USUAL CLASSIFICATION OF LIFE INSURANCES
|USUAL CLASSIFICATION OF LIFE INSURANCES|
The study of life insurance is an applied science. Its subject, life insurance has been created based on practical considerations centuries ago (or thousands of years ago – according to other opinions) and it has developed by practical challenges, not theoretical discoveries. Because of this, the theory also tried to follow and reflect these challenges and did not aim at the axiomatic structure of the “classical” sciences (primarily mathematics and physics) that serve as examples to other sciences. This way – although it would seem as a necessary first step and basic requirement – there is no widely accepted common categorization of life insurance, but it changes from author to author, is strongly inferior to the later matter, and usually gives an ad-hoc impression. Now let’s look at a few examples from the Hungarian and the English literature. Categorization of Life Insurance in the Hungarian Literature
In the Hungarian market, considering questions of insurance theory it was Dr. Dezső Csabay in the last decades, who has created the most enduring foundations, and his writings serve as a standard up to our days (although in many respects it would be useful to rethink them). Considering life insurance he88 states the following under the title “The Classification of Life Insurance”89: “
There are several usual classifications of life insurance according to several aspects:
I. According to the conditional or unconditional liability of the insurer. …
II. According to conditions depending on the health status of the insured: normal or abnormal (high risk) life insurance.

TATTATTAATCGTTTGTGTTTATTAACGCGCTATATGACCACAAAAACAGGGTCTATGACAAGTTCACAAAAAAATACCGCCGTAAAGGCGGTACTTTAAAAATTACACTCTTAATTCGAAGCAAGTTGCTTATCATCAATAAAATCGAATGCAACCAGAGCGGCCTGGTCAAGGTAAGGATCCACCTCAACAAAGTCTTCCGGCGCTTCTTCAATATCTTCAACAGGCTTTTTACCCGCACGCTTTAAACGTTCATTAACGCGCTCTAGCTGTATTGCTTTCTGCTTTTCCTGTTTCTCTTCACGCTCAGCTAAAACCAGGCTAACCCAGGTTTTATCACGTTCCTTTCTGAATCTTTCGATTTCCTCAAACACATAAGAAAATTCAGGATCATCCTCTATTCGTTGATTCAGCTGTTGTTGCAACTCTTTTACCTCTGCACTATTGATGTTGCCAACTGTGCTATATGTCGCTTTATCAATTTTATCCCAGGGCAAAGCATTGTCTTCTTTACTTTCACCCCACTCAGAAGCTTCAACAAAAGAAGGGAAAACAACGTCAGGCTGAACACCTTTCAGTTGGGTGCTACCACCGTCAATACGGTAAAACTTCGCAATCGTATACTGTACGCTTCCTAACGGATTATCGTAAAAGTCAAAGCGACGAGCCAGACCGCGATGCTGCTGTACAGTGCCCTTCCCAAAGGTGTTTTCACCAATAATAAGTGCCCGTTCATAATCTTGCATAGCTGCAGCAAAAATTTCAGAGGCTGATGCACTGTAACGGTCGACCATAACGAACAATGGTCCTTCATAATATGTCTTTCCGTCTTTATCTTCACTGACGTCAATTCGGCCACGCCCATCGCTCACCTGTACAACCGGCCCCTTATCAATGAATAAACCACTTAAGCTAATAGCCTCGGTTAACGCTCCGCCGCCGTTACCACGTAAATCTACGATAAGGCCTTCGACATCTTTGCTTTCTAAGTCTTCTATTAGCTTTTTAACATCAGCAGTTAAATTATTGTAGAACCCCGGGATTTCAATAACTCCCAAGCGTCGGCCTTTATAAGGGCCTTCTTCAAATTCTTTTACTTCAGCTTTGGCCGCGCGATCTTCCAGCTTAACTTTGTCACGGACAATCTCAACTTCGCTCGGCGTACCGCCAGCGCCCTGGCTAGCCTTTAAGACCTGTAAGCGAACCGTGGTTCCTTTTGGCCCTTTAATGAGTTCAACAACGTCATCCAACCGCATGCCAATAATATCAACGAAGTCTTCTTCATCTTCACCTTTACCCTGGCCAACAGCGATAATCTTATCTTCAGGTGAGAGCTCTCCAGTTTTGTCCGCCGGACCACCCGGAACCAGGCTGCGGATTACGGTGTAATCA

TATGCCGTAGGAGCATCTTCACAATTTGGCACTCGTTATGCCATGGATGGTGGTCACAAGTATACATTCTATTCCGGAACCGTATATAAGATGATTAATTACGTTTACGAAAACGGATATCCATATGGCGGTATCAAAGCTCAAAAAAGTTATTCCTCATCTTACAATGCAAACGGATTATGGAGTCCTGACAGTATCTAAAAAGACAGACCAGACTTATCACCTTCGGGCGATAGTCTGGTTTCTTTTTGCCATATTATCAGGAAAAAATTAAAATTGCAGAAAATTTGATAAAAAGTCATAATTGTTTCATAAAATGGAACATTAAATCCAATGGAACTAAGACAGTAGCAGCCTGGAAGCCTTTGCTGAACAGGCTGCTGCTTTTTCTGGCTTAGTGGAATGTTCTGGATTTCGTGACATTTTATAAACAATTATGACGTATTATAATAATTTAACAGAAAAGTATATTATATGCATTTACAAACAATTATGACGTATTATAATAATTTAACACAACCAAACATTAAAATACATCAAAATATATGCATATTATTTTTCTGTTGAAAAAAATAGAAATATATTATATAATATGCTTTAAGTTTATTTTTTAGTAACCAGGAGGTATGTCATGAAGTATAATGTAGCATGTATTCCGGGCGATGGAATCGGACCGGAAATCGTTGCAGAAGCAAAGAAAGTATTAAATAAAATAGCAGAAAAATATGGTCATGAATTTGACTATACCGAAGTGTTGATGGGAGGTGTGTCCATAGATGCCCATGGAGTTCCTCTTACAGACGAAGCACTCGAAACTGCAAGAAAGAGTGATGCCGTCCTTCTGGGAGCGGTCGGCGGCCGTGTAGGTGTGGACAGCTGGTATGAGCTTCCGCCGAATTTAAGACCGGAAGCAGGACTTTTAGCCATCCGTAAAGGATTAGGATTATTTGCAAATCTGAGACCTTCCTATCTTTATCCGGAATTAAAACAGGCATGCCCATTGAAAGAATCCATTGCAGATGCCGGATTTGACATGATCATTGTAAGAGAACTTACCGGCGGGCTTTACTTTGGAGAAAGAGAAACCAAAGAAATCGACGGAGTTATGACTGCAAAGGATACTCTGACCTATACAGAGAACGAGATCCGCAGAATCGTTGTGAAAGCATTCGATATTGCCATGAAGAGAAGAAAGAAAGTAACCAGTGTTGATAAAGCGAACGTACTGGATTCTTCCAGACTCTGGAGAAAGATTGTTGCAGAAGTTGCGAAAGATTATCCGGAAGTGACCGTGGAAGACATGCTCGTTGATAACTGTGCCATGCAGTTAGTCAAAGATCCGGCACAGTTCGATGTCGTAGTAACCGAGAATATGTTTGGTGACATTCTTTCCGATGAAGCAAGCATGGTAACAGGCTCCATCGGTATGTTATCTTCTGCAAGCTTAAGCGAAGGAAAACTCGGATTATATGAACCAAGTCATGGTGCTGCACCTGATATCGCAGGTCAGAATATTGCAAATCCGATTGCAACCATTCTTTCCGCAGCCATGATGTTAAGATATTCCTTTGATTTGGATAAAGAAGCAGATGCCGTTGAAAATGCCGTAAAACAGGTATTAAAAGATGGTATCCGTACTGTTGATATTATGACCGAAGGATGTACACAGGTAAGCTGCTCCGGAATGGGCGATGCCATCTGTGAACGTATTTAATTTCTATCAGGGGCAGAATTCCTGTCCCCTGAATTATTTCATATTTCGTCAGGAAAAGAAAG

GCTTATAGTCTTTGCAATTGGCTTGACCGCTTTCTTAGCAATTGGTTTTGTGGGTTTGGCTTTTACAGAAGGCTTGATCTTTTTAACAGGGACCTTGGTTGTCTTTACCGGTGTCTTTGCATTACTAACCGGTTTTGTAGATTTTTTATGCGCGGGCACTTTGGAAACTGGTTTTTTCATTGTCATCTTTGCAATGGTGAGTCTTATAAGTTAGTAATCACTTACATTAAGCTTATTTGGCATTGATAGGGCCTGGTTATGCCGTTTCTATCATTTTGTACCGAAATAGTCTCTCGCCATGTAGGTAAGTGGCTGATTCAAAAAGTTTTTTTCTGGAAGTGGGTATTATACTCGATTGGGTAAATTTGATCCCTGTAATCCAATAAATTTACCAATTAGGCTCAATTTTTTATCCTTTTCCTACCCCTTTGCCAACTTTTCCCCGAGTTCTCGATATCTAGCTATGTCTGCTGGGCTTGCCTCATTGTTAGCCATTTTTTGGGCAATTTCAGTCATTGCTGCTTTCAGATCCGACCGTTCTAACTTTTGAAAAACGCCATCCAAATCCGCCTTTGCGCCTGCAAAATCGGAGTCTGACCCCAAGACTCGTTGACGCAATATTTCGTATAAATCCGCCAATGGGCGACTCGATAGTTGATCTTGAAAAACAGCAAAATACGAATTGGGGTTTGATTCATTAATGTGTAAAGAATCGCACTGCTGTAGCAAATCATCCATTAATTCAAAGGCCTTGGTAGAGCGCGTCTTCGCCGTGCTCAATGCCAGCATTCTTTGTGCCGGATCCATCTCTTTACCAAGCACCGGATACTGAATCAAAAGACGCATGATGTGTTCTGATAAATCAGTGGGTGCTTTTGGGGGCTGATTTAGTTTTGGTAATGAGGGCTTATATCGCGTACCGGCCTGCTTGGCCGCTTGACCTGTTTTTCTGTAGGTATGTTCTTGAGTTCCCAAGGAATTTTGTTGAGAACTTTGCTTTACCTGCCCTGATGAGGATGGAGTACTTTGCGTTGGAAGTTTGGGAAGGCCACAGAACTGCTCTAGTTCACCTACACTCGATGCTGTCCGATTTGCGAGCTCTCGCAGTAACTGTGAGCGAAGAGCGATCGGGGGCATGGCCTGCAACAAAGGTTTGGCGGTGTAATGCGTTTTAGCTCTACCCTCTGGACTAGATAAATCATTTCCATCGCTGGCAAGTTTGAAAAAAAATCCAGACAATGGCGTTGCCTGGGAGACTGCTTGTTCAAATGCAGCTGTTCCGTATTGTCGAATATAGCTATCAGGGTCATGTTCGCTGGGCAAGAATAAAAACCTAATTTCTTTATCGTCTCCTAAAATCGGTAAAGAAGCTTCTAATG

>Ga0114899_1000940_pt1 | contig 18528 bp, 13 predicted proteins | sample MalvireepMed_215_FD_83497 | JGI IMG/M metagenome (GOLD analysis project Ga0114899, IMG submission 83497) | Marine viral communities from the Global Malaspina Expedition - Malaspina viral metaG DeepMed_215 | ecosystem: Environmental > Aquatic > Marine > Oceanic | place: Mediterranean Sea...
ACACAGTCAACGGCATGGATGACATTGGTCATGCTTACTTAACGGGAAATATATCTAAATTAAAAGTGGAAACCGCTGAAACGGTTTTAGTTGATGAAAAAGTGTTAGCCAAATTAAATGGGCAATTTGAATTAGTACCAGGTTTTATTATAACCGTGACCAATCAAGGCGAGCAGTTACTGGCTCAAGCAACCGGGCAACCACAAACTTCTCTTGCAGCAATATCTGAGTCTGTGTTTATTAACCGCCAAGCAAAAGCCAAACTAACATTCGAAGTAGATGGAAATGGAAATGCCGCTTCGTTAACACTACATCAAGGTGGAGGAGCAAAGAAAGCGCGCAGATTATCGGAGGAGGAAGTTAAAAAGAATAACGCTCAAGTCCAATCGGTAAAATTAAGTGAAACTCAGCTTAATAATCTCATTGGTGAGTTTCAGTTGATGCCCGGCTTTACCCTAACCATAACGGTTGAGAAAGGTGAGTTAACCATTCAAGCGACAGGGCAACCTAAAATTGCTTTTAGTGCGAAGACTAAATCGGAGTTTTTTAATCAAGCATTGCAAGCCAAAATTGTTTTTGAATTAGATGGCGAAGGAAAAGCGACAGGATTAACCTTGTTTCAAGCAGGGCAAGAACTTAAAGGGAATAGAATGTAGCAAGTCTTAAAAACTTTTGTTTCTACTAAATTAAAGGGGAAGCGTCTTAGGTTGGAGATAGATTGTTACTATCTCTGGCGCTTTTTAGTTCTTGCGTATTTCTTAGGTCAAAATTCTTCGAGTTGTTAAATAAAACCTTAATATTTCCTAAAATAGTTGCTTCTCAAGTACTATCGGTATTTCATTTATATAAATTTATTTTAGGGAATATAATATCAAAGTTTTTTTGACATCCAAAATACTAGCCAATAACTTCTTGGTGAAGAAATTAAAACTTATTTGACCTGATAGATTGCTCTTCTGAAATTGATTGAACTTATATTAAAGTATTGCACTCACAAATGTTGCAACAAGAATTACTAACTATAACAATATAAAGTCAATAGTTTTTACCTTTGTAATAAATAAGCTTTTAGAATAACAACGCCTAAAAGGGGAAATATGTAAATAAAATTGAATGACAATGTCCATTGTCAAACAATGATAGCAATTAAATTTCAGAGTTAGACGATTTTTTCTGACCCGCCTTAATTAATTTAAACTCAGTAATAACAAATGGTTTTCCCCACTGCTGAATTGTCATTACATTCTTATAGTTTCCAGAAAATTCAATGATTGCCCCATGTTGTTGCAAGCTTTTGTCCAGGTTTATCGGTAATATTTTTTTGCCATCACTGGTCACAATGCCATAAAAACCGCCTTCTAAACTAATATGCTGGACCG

III. According to the insurance benefits: capital and annuity insurance.
IV. According to the insured event: term endowment, pure endowment insurance and annuity.
V. According to business management, mostly based on the administration and transaction method of policies: a) major life (or regular life), b) minor life (or popular, or industrial, workman) c) group insurance” The individual (life) insurance products themselves can be further categorized according to several aspects90: By the type of premium payment: 1. single premium 2. annual or monthly premium (recurring premium) a) fixed (level) premium b) variable premium
As per the number of insured:
1. single life insurance
2. double o multiple life (mutual) insurance „The most important categorisation of insurance products is categorising based on the purpose of the insurance – or the insurance term. Basically all products of this aspect can be derived from two basic products or their different combinations. We distinguish four main types:
1. Term insurance, ….
2. Pure endowment insurance, … annuities belong to this type, …
3. Endowment insurance, which is the combination of the two above …